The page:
Hallack & Raymond, who, however, agreed to give credit to the 1st of November. The policy contains a provision that it shall not be in force until actual payment, and that no agent has authority to .change the written terms of the policy. In reference to that, while there are authorities which say that that is conclusive, and that if the money is not actually paid by the insured there is no binding contract of insurance, I do not think that that is good law. The company gives the gen'eraI agent blank policies, with authority to consummate the contract. The company, the principal, is at a distance, and has no voice in its consummation, it being wholly executed between the general agent and the insured. Under those circumstances the general agent may, notwithstanding the letter of the policy, give credit and deliver the policy, and it is in force during the duration of that term of credit. Such authority, however, belongs to a general agent having power to complete the contract,and does not extend to 11 mere subagent or soliciting agent, who is charged with only the matter of collecting premiums or soliciting insurance. Now, in this case, the negotiations were carried on entirely by Mr. Terpenning, a soliciting agent of the defendant, employed by the, ,.;eneral agents here. He solicited the insurance, carried to the general agents the proposition that the insured would take the policy if he had a credit to the 1st of November following. That proposition was accepted by the general agents, and the policy placed in Mr. Terpenning's hands, with instructions to deliver it, and collect the premium. He had no authority to change the terms of the contract, or to make any new arrangement with the insured. His instructions were to deliver the policy, and collect the premium. Beyond that he could do nothing. Now, as I said to counsel yesterday, the bald fact stands patent and miconcealed that here the insurance company, when it has never received a dollar of premium, is asked to pay $5,000 to the beneficiary of a man who never paid such premium. Of course, when such a fact stauds out conceded, the natural inquiry of every fair and reasonable man is, why should it pay? It is the duty of a judge to try to lift a case above any mere technicality, and place it upbn the broad plane of absolute justice,-...,right and wrong between man and man; and a party should not be called upon to pay when it has in fact received nothing, unless' there is sonie plain, clear, and positive reason upon which that demand can be rested. Under the terms of the credit given, Mr. Cronkhite, the insured, was to pay the premium on the 1st of November; and the contention is that Mr. Terpenning and Mr. Cronkhite, on the 1st of November, went to the office of the general agents, about 1 o'clock in the afternoon, and met a gentleman there who had been at the time of the issuing of the policy such general agent, and was informed by him that he was lio longer the agent, but that Mr. McGaffey was, and that they would have to see him. They waited there some time, and, Mr. Cronkhite feeling ill, they went out,and, after they had left, Mr. Cronkhite went home,telling Mr. Terpenning to go back and pay the premium, and that he would thereafter settle with him. Terpenning went back, he says, two or three times, make payment, but failed to find the new general agent, Mr. McGaffey.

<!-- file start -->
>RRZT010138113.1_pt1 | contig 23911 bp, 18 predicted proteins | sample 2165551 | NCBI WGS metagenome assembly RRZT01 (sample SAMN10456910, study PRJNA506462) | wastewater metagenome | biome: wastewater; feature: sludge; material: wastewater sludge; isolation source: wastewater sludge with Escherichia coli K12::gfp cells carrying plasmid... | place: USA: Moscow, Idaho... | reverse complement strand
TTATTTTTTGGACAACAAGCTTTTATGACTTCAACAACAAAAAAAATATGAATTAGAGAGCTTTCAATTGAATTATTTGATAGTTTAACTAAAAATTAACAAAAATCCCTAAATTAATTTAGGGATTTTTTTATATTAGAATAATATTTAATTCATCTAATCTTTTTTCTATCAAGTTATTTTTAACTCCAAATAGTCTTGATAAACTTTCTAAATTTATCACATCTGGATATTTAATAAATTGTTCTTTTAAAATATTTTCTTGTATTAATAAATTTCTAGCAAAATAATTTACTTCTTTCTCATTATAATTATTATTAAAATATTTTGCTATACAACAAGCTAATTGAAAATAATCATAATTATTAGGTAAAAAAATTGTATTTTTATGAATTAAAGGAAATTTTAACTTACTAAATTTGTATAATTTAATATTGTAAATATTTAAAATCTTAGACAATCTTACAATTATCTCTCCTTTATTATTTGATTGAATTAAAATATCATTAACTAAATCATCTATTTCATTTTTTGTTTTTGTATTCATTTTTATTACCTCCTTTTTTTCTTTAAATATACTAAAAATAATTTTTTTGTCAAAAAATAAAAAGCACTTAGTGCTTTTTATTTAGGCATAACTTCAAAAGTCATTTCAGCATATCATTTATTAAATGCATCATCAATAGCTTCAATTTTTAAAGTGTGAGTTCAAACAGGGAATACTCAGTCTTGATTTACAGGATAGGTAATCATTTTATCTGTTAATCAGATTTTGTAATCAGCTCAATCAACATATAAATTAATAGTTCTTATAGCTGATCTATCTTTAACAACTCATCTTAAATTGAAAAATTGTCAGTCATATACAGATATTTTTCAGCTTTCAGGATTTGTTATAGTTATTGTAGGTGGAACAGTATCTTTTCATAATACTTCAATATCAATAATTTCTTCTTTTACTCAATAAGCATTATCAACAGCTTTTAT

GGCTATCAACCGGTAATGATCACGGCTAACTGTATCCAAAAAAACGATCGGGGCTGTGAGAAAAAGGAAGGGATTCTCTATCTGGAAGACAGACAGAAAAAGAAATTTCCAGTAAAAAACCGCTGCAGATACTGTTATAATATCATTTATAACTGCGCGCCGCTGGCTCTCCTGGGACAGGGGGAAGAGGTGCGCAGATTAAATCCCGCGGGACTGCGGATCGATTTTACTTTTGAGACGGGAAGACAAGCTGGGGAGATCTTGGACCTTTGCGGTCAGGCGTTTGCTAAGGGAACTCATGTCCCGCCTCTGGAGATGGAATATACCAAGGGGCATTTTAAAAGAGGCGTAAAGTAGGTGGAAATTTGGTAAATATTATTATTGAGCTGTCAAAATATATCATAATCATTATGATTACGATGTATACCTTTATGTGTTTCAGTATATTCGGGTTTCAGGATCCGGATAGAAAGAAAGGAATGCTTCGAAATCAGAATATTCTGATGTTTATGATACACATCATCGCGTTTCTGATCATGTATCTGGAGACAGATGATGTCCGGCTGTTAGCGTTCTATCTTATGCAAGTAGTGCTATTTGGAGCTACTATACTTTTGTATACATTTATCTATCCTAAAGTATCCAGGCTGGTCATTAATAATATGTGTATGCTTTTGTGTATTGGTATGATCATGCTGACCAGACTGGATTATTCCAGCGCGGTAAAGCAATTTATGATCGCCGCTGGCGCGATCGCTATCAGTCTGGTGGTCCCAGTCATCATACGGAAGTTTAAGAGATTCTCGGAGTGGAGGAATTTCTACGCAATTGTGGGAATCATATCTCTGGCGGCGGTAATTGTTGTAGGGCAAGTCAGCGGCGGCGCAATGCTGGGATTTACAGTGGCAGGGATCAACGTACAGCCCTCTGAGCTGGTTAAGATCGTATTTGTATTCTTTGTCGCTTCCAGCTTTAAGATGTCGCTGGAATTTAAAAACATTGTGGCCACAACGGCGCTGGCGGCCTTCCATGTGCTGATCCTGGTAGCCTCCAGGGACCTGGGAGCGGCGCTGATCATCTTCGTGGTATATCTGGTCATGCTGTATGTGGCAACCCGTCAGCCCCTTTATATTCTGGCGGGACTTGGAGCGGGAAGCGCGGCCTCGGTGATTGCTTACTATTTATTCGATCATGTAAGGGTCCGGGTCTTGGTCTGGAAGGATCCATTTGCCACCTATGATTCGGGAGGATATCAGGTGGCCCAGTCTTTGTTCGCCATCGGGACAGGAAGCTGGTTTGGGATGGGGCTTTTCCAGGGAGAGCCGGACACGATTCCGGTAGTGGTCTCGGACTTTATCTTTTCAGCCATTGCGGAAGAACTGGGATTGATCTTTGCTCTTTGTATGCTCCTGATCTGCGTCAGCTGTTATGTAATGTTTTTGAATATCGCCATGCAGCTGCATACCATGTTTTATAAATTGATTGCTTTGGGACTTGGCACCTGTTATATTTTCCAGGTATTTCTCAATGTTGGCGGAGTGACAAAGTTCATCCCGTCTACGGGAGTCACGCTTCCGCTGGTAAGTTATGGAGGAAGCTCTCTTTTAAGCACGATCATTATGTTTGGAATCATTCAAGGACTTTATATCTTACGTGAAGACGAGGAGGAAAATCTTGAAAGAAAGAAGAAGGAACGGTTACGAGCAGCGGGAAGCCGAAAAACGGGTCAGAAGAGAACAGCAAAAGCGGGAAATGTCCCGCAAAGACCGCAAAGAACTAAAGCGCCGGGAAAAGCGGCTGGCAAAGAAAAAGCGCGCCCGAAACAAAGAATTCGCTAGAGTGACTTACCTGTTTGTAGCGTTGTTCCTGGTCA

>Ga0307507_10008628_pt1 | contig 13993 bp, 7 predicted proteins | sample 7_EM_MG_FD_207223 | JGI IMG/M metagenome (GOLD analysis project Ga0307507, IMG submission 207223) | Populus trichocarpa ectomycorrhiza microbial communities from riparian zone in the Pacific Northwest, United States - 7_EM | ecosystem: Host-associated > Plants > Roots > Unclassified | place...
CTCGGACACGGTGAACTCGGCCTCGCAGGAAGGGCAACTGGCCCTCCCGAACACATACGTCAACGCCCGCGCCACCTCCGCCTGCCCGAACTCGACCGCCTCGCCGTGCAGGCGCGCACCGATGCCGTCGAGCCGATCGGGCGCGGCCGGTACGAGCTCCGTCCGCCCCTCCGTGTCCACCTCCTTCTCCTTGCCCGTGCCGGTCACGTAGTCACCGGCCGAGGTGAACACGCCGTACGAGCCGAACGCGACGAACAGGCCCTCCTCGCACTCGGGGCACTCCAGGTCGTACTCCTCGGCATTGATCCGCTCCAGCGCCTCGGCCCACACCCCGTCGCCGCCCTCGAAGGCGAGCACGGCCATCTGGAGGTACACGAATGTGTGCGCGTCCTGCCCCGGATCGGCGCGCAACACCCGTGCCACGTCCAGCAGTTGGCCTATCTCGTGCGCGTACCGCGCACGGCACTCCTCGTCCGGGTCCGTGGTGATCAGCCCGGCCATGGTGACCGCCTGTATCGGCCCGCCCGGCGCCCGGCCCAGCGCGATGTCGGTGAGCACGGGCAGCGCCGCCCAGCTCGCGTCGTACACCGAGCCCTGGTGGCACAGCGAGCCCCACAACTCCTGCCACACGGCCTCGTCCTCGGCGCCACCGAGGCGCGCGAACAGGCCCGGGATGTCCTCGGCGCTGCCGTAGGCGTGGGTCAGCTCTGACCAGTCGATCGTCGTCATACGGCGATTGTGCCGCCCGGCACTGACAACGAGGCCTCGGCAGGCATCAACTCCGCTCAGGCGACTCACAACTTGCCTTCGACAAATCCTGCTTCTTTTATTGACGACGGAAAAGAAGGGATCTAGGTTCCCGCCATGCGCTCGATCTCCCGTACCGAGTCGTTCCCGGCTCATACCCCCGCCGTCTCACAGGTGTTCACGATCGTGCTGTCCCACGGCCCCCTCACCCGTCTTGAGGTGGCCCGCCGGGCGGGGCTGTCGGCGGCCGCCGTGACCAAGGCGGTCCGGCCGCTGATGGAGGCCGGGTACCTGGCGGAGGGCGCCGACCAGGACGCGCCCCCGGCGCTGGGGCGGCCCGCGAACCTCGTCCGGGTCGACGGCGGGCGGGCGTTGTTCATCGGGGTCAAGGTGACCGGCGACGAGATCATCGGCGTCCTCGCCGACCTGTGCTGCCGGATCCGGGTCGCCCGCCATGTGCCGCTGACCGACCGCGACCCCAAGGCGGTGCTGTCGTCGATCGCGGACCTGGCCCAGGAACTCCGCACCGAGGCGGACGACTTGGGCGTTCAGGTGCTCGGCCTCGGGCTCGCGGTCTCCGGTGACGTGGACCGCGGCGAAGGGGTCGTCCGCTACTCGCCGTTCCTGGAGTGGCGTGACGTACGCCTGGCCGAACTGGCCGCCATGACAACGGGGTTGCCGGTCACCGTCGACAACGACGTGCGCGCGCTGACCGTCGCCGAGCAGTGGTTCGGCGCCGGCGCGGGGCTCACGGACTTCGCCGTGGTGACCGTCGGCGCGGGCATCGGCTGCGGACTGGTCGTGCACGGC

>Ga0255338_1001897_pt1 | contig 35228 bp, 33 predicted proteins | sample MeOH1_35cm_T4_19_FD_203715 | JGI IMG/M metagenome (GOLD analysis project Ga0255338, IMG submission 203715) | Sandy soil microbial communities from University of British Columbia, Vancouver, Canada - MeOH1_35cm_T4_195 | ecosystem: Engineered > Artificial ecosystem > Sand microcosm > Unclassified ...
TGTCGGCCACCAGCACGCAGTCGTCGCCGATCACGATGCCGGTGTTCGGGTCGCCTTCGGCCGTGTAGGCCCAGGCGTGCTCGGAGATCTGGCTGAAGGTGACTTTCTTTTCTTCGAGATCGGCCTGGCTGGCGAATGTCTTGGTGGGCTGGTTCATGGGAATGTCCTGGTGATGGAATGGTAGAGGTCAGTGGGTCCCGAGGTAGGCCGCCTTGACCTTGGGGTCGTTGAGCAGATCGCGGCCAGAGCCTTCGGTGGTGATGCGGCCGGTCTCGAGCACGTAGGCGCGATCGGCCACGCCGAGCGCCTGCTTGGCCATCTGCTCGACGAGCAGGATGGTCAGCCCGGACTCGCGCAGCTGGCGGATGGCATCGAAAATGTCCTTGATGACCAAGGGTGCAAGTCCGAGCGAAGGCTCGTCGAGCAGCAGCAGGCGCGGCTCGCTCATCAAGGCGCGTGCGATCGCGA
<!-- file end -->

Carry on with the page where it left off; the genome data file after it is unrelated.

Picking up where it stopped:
'I'he argument is that, while payment in fact was not effort was made to pay it, and everything was done that reasonable diligence could demand in order to insure payment, and, having done that, the fact that no payment was made is immaterial; that he was ready to pay, and offered to pay, at a subsequent time. That contract of insurance was good or bad, was closed or continued in force, on the night of the 1st of November. What took place at that time preserved it to the next day. or else it was dead. There are three kinds of cases in which this matter of forfeiture arises, and the rule controlling in each is different. Where a party seeks to enforce a forfeiture of money which has been paid, the courts will look unfriendly towards that claim, and see that everything exists which compels the court to sustain the forfeiture. I have had quite a numbE'r of cases of that kind in the state of Nebraska. A man contracts to sell a farm for say $1,000, payable in 10 annual payments, with a provision in his contract that if the money is not paid each year, on the day named, a forfeiture of the contract and the money already paid shall result. Now, suppose the purchaser pays seven or eight years the annual ,.. payment of $100, and on the eighth or ninth year fails to make payment or tender on the very day named, and the vendor insists upon a forfeiture, and seeks to retake the land, and also retain the seven or hundred dollars, which the purchaser has paid. It is seen at a glance that he is seeking to enforce a harsh rule against the purchaser, and courts will not enforce the forfeiture if there is any reasonable excuse for refusing it. He is trying to rest upon the strict letter of the contract, and retake that whioh he had agreed to sell, and for which he had received a large part of the consideration, and also to retain the money which has been paid. Then there is an intermediate class of cases where one party contracts to sell a piece of property worth a thousand dollars for a tho,usand dollars, the money to be paid at a future time, and the money is not paid. Neither party stands in a position, one to the other, where a forfeiture would work any hardship. The one party still has his property ,and the other his money. If the position of the property has remained unchanged, and the purchase money has not been paid, the matter does not appeal to the court strongly on either side. Then. again, as in this case, one party seeks to compel the payment of a large sum of money which was promised to !be paid in consideration of a small aum,-here, the payment of $5,000 for $32.50,-and the party insists that, although he has not paid, he was ready to pay, and attempted to pay. The parties occupy a different attitude in such a case, so far as their equities are concerned, from the other cases. Now, it is conceded that the money was not paid. The claim of the beneficiary, the plaintiff here, is that the insured took reasonable means to make payment, and failed. As I said before, the insured went with Mr. Terpenning to the office, the general office, of the company here. The party who had been the general.agent said he was no longer general agent, but Mr. McGaffey was, and he must be seen. Then Mr. Cronkhite went out, and told Mr. Terpenning to go back and pay the premium; and he went back, as he says, two or three times. Now, there was some diligence, thete